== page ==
Avoiding the terrain trap

by • March 27, 2017 • Highlights, Safety MattersComments (0)843

Minor errors lead to family tragedy

Claire Sundgren died in an avalanche during Arctic Man 2016. Photo courtesy Billie Sundgren Tewalt.

Claire Sundgren died in an avalanche during Arctic Man 2016. Photo courtesy Billie Sundgren Tewalt.

The annual ritual of spring brings out thousands of hearty Alaskans to ride, ski, board and explore the great outdoors that surrounds us before the snow fades into summer flowers. World-renowned festivals and sporting events like Arctic Man and Tailgate draw visitors from around the globe.
This includes lifelong Alaskans and just-arrived newbies, all anxious to experience the best Alaska has to offer.
Claire Sundgren, known to her friends as a “bad-ass Alaskan girl,” grew up in the cold north winters of Fairbanks and loved to play in the snow with her friends. On April 3, 2016, she left her two young sons with her mother (Billie Sundgren Tewalt) and went with her boyfriend to attend Arctic Man. In 2016 this occasion was expected to set a record for the world’s largest snowmachine gathering and Claire was thrilled to be part of the action.
Blue skies and fresh powder were calling as Claire and her friend made plans. She looked forward to supporting friends entered in the race as well as the personal freedom to ride and escape all the stresses of life.
Around noon, at the urging of Claire’s sons, Grandma Billie called Claire.
“I didn’t really expect her to answer,” said Sundgren Tewalt, “what with cell coverage not so reliable in remote areas of Alaska. But to my surprise she did. And she sounded wonderful and happy. She told us that she was having an awesome time and that she loved the boys and I very much.”
That was the last time Claire spoke to her family. A short time after, as she sat on her sled in the sun, the slope above her fractured from a “high mark” track and the snow avalanched in on her so fast it was like being caught in the spin cycle of a washing machine.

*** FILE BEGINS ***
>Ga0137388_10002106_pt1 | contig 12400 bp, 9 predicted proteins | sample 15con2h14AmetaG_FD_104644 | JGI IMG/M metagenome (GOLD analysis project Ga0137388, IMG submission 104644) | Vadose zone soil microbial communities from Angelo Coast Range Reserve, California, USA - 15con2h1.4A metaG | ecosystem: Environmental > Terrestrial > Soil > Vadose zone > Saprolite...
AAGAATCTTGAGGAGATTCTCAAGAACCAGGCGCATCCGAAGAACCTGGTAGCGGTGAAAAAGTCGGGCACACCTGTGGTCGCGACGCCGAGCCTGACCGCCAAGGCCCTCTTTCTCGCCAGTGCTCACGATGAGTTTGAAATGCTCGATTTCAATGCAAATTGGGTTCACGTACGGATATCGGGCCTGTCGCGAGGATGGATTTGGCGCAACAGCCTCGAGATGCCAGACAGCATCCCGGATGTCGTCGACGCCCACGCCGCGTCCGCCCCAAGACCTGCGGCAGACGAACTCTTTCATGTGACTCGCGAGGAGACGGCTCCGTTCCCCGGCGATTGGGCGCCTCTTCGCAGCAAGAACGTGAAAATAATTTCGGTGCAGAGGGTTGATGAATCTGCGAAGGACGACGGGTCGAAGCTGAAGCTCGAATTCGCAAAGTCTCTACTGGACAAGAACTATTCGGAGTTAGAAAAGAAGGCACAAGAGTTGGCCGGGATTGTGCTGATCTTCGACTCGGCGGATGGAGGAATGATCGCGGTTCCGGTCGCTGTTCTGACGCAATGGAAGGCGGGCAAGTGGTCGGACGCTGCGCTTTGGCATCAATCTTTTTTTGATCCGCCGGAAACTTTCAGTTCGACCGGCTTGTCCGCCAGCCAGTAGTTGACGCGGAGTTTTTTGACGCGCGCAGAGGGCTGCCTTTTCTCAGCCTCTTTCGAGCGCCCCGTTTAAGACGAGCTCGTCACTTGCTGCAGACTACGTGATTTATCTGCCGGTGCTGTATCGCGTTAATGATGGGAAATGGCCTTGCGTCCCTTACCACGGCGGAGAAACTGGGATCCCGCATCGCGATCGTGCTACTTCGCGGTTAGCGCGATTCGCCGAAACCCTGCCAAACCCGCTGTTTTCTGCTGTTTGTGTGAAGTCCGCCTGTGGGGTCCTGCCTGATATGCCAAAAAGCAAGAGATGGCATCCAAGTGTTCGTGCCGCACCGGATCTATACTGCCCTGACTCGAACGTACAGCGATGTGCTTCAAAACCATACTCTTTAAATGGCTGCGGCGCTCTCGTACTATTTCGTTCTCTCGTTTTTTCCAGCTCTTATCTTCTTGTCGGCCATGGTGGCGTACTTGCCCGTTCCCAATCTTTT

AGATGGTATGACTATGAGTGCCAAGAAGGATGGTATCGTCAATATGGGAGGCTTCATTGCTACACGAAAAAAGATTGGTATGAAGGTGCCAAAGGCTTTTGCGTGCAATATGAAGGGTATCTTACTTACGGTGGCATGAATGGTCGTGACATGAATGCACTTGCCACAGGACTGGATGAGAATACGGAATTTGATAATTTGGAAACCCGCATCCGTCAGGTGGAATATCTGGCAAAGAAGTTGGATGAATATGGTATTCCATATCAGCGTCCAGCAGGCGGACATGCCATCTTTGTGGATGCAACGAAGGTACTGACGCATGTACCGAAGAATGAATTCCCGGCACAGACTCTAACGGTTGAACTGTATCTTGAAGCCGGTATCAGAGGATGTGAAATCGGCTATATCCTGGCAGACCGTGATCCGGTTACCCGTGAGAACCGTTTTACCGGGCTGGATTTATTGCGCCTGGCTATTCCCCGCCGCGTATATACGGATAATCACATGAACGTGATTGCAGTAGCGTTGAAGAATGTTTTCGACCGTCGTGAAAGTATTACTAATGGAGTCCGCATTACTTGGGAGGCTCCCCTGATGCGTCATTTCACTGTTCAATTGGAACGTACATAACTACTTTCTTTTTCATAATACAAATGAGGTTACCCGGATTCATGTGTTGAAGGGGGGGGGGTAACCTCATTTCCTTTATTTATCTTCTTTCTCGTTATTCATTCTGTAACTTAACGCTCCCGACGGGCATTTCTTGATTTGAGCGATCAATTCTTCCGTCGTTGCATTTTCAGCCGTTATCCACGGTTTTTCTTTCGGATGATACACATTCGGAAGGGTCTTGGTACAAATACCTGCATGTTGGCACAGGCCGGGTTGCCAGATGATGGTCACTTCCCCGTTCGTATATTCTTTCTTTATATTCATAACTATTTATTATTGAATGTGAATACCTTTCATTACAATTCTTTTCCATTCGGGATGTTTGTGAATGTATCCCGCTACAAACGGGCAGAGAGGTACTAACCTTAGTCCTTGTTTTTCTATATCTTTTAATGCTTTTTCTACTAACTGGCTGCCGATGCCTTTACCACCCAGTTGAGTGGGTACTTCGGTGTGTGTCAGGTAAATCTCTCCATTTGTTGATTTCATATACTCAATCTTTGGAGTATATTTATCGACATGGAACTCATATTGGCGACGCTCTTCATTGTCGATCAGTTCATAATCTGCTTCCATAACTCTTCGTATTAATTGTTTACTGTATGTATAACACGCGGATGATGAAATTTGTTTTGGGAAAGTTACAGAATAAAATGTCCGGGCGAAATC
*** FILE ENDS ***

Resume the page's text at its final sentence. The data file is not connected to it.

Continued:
Claire carried avalanche rescue equipment, had taken the time and effort to attend training programs, and wore an active emergency avalanche transceiver. She was found and recovered quickly. But the damage was too great.
“I could not believe it,” Sundgren Tewalt said, remembering the call from the Alaska State Troopers. “The man was so kind, so gentle, when he told me, my Claire was gone; the mother of these two innocent little boys would never be coming back.”
The news was crushing and still aches each and every day. But Sundgren Tewalt is coming to understand … life goes on. She wants and needs to protect her family; these precious children of her beloved daughter.
Sundgren Tewalt wants people to hear her message and think about doing everything possible to make sure they don’t have to go through the pain and heartache she and her family live with now.
Accident investigators with the Alaska State Troopers and Alaska Avalanche Information Center stated in the official report: “A snowmobile rider climbed the east face of Courage Mountain while his ‘partner’ waited at the bottom. The rider triggered a hard slab avalanche that caught him, then hit and buried his ‘partner’ about six feet. Others in the area arrived soon afterward. The partner was located by transceiver and dug free within 25 to 30 minutes. Resuscitation efforts were unsuccessful.”
This was a horrible tragedy for everyone involved: heartbreak, regret, anger, frustration, acceptance, taking steps forward to heal.
Sadly, in Claire’s case, critical rules were broken and the result is a one-minute tragedy that will impact her family and friends forever.
Often the most valuable lessons come from the greatest challenges. By assessing honestly and forgiving ourselves and others for our human fallacies, we grow and can smile again.
For Claire it is easy to imagine her glowing and laughing; the sun shining on her bright happy face as she soaked in life. It is easy to know she would want her children to experience the very same. She would not want them to be afraid because of past mistakes, but rather to grow, learn and be wiser.
“I wish every snowmachine rider would stop and consider their family before they go ripping through the powder,” said Grandma Billie. “If you don’t think you need to invest the time and effort in training, think about your mother. Think about my family. Grief has torn our family apart but I want to do my part to share my experience in the hope our message can save at least one life.”
The Alaska Avalanche School and the Alaska Avalanche Information Center offer education programs ranging from free, one-hour avalanche awareness to four-hour backcountry safety, to multiday professional courses. Get the full schedule and all the details at www.AlaskaSnow.org or call (907) 255-2242.



In order to avoid the ‘Terrain Trap’ hazard, avalanche educators must emphasize terrain factors and management. Here are rules to follow to avoid the “Terrain Trap”:

• Ride on slopes one at a time while others watch from a safe zone
• Have an escape plan
• Never ride above others
• Never park at the bottom of a slope that has the potential to be an avalanche runout zone
• Wear a working transceiver under your jacket next to your body
• Stay alert of your surroundings
• Carry a shovel and probe
• Know how to respond quickly and efficiently in an emergency.

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